Blue Flower

Laws Of Evaluation

Probably the most cautionary thing to read for any evaluator before beginning their evaluation is Peter Rossi's classic 1987 work on the subject.

Rossi is most famous for his 'metallic laws', a set of rules of thumb relating to evaluation. There's an iron one, a stainless steel one, a brass one and a zinc one. None of them really laws any more than Murphy's Law, Godwin's Law or Michel's Iron Law of Oligarchy, but they are no less useful because of that.

Slightly tongue-in-cheek though all the laws may be, the steel one especially is a necessary caution against wildly overoptimistic hopes in relation to prospective evaluation results, especially when undertaking the kind of economic evaluation (cost-benefit analysis, Social Return on Investment and so on) that tends to result in an '£x of value was created per £x invested in the project/programme' calculation.

(We should make clear that SERC has nothing against these approaches, and some of our members have a great deal of expertise in producing exactly this kind of analysisthere are some circumstances where projects can produce very impressive numbers.  But it is a technique open to misuse by the unscrupulous or inexpert, so any figures derived from it should always be treated to a close examination of the methodology used to reach them.)

The steel 'law' runs as follows:

The Stainless Steel Law: the better designed the impact assessment of a social program, the more likely is the resulting estimate of net impact to be zero.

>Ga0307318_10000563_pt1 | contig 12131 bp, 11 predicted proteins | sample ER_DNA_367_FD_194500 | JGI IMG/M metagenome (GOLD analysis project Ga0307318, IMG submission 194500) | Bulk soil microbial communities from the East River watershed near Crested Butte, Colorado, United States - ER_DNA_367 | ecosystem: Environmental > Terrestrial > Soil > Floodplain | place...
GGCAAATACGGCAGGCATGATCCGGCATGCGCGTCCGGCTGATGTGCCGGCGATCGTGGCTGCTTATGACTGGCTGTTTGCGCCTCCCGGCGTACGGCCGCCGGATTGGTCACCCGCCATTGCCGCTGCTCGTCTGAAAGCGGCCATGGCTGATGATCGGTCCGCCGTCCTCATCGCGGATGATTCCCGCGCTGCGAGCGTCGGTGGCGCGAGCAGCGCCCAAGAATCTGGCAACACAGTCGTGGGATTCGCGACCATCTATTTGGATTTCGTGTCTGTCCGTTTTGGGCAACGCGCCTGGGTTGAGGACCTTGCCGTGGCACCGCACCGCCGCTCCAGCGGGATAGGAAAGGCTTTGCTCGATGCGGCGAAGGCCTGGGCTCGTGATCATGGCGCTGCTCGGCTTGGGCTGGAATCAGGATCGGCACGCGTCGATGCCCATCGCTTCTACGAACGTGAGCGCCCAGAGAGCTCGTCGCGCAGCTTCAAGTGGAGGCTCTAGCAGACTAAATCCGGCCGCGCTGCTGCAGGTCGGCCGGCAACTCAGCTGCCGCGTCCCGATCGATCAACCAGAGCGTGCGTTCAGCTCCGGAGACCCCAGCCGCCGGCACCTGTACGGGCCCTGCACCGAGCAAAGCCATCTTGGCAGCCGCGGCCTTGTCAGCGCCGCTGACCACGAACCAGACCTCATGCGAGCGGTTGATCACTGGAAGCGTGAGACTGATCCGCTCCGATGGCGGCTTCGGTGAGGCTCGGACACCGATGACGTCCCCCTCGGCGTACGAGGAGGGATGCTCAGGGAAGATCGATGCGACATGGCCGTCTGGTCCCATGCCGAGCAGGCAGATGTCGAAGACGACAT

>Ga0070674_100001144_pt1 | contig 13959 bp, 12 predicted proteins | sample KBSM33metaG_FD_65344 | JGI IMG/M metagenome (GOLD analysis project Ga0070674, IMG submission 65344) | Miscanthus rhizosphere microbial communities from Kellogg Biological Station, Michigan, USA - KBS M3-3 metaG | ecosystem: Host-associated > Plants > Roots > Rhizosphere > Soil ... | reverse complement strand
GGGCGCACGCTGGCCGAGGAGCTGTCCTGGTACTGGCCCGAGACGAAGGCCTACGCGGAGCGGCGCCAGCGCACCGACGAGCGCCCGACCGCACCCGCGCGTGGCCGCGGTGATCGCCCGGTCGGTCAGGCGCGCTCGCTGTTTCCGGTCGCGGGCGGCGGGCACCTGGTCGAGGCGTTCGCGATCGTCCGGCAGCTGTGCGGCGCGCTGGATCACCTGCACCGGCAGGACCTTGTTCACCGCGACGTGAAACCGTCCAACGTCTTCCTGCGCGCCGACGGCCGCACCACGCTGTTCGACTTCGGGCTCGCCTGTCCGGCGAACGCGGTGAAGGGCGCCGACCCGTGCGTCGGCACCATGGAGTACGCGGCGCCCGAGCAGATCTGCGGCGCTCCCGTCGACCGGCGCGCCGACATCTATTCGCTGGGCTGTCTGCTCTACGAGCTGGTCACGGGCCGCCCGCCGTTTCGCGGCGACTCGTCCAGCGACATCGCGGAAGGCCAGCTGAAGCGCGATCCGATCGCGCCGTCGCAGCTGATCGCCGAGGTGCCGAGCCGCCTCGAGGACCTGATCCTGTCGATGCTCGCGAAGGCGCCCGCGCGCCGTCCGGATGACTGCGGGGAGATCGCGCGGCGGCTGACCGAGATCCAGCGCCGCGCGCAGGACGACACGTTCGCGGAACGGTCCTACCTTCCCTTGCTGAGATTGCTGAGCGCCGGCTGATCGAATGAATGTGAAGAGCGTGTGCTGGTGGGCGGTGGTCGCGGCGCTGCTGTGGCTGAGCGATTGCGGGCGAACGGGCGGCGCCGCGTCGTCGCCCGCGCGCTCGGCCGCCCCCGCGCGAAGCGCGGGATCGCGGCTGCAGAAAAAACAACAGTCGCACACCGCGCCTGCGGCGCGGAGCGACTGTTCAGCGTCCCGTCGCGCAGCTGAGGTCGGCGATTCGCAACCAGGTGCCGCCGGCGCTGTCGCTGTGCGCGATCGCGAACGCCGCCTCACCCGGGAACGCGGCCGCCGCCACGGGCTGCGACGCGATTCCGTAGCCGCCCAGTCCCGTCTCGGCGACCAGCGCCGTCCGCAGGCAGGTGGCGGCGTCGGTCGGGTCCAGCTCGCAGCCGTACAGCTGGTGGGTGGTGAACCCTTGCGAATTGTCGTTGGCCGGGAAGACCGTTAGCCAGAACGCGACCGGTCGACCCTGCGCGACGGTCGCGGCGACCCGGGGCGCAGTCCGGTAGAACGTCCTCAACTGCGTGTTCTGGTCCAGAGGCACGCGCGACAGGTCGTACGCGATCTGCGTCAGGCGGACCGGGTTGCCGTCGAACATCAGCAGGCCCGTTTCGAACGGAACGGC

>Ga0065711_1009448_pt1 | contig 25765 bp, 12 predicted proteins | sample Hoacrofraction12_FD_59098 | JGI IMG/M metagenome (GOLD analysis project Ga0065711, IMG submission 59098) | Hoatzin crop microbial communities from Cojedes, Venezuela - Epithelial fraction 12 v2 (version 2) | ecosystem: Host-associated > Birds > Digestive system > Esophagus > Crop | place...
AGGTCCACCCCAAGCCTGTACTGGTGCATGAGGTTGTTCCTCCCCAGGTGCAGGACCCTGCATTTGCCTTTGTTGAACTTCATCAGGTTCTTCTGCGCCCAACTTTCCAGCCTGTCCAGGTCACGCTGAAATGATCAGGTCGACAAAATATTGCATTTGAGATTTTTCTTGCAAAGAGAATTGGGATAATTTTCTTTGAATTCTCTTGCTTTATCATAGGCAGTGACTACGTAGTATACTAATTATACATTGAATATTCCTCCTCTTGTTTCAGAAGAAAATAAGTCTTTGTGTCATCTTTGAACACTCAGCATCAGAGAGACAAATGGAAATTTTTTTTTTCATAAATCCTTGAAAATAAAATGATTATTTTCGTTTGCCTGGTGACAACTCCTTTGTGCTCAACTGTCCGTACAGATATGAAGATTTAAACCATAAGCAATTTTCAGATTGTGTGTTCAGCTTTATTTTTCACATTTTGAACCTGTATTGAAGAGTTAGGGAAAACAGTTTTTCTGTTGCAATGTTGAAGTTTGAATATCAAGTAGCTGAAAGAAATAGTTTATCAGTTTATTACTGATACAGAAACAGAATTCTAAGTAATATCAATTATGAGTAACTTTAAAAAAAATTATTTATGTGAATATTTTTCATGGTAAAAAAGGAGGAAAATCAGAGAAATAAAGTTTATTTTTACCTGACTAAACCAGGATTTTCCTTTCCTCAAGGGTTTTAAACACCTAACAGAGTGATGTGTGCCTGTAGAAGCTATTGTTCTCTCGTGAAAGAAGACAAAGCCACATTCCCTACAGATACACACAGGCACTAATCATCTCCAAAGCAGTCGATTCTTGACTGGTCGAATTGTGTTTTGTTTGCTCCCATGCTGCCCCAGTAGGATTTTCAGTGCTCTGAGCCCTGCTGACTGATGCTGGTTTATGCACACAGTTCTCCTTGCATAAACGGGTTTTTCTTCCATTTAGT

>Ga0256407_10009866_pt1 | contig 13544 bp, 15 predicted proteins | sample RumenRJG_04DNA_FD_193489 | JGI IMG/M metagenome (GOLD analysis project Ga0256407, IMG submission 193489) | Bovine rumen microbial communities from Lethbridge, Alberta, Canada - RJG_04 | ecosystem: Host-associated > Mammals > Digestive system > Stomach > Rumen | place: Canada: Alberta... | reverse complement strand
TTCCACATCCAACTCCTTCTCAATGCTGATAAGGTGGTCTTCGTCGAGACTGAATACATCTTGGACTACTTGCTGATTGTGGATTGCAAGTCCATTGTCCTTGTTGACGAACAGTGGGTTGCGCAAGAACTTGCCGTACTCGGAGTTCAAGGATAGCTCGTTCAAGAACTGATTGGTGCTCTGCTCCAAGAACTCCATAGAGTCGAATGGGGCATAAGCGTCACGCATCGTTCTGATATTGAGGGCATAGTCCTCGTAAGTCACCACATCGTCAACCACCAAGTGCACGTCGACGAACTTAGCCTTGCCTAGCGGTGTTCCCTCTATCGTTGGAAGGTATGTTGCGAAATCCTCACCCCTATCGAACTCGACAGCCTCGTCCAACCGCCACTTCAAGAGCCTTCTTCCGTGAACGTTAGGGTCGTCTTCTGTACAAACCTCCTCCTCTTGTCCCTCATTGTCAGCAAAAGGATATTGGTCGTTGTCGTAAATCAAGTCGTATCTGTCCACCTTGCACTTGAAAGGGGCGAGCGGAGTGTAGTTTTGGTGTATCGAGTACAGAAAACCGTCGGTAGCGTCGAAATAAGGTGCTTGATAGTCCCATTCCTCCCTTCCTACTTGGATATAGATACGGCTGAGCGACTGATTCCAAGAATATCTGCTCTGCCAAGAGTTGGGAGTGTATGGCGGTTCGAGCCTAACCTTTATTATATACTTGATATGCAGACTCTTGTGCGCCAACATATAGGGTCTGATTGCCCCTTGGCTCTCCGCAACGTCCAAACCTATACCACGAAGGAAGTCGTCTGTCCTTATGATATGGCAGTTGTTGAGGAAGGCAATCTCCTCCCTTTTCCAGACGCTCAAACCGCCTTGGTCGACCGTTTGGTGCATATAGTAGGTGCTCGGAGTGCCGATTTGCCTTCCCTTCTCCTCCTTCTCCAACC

While almost all the projects we look at do produce a positive return, in terms of creating more value than they consume, the numbers do vary significantly, and Rossi's law should arm any evaluator or evaluation reader with the necessary scepticism to be sure a figure is genuine. 

A very good summary of the reasoning behind this and the other metal laws is available on Gwern.net, which covers sources like progamme failure, such as problem theory, programme theory and implementation failure – a must read in our view.

 

 

 

Process Tracing

Process tracing is a technique for thinking about whether a change has happened because of an intervention, and perhaps even could only have happened because of that intervention.

It is most famous for a) its four levels of tests used to trace the process by which a project has caused change and b) being a bit like the techniques famous literary detectives use, particularly Sherlock Holmes in 'The Adventure of Silver Blaze'.

The four levels of test are as follows:

'Straw in the wind' – a test which affirms that a given hypothesis (say that someone may be involved in a crime because they know the victim) might be relevant, but does not confirm it (e.g. as other suspects might know the victim as well).

'Hoop' – a test which a hypothesis would have to pass for it to be relevant (say that someone involved in a murder would have to have a means, such as a murder weapon, of carrying it out) but which doesn't confirm the hypothesis is correct (as the person might have had the object used as a weapon for entirely innocent reasons).

'Smoking gun' – a test which confirms a hypothesis (it was the butler that did it, the police officer saw him firing the weapon!), but which doesn't entirely eliminate all other possibilities (the pathologist's report found out later that the butler had actually missed and the victim died of a heart attack).